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The effect of epithelial and stromal tumor components on FIGO stages III and IV ovarian carcinosarcomas treated with primary surgery and chemotherapy
  1. R. Athavale*,
  2. N. Thomakos,
  3. K. Godfrey,
  4. F. Kew*,
  5. P. Cross§,
  6. A. De Barros Lopes,
  7. M. H. Hatem and
  8. R. Naik
  1. * Subspecialty Oncology Fellow,
  2. Specialist Registrar,
  3. Consultant Gynaecological Oncologist, Department of Gynaecological Oncology, and
  4. § Consultant Pathologist, Department of Pathology, Queen Elizabeth Hospital, Gateshead, United Kingdom
  1. Address correspondence and reprint requests to: Ram Athavale, MD, MRCOG, Subspecialty Oncology Fellow, Northern Gynaecological Oncology Centre, Queen Elizabeth Hospital, Sheriff Hill, Gateshead NE9 6SX, UK. Email: rathavale{at}


The aim of this study is to assess the effect of epithelial and stromal tumor components on survival outcomes in FIGO stage III or IV ovarian carcinosarcomas (OCS) treated with primary surgery and adjuvant chemotherapy at the Northern Gynaecological Oncology Centre (NGOC), Gateshead. Women were identified from the histopathology/NGOC databases. Age, FIGO stage, details of histology, treatment, and overall survival were recorded. Of 34 cases (1994–2006, all FIGO stages), 17 were treated with primary surgery followed by adjuvant chemotherapy for FIGO stage III or IV. The median age was 66 years (52–85 years). Cytoreduction was optimal (n= 9) or complete (n= 1) in 10/17 (59%) cases. Epithelial predominant (EP) or stromal predominant (SP) tumor (defined as >50% of either component in the primary tumor) was noted in 12 and 5 cases, respectively. Epithelial types included serous (n= 9), endometrioid (n= 5), and mixed types (n= 3). Twelve women have died of disease. The median overall survival was 11.0 months (3–74 months). On univariate analysis, survival was not affected by optimal/suboptimal debulking, platinum/doxorubicin-containing chemotherapy, or homologous/heterologous stromal components. Stromal components (>25%) adversely affected survival (P= 0.02), and there was a trend to worse survival with serous compared with nonserous epithelial components (P= 0.07). Cox regression (multivariate analysis) showed that SP tumors (P= 0.04), suboptimal debulking (P= 0.01), age (P= 0.01), and tumors with serous epithelial component (P= 0.05) were adverse independent prognostic factors. Type of chemotherapy and homologous/heterologous components (P= 0.24) did not affect overall survival. In conclusion, our study suggests that SP-OCS have a worse survival outcome than EP tumors. Tumors with serous epithelial components adversely affected the survival compared with nonserous components. Larger studies are required to confirm these effects and to identify the optimum chemotherapy regimen for OCS.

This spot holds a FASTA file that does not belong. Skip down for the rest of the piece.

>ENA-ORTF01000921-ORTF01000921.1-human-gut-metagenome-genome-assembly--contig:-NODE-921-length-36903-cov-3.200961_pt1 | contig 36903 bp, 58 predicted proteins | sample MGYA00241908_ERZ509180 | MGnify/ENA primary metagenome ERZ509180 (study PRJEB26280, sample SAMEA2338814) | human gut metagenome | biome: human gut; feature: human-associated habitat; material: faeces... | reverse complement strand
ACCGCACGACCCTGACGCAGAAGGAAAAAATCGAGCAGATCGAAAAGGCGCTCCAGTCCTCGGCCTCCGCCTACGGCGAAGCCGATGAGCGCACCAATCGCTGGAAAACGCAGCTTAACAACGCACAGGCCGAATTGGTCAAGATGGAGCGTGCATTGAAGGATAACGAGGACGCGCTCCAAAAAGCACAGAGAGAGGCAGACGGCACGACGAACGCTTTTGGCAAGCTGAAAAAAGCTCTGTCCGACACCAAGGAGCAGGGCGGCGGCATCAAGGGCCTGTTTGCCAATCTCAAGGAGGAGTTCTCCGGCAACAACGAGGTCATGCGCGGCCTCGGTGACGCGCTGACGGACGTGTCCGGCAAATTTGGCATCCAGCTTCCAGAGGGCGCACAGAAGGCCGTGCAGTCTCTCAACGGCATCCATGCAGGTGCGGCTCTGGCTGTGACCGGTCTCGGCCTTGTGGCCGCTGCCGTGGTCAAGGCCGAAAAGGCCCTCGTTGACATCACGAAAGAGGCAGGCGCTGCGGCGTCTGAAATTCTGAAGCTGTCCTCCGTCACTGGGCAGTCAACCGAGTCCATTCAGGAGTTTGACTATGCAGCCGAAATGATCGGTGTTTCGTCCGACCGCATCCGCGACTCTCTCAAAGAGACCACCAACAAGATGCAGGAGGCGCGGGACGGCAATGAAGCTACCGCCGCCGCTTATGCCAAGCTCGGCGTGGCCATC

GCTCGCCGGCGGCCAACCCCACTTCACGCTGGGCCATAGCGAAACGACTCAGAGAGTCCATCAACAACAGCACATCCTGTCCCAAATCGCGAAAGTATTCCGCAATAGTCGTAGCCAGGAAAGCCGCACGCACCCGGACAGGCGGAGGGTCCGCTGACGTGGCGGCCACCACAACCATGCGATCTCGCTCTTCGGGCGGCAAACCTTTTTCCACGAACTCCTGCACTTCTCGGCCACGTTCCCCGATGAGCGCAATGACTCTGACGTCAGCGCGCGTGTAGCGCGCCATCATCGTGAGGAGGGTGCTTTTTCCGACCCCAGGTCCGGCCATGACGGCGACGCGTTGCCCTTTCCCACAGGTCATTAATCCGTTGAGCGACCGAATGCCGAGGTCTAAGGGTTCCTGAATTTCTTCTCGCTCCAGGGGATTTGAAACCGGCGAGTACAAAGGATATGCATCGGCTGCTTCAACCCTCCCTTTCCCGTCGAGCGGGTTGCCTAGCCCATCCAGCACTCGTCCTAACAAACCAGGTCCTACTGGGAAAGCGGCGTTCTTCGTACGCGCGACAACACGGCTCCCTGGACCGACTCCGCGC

• carcinosarcoma
  • chemotherapy
  • mixed müllerian tumor
  • ovary

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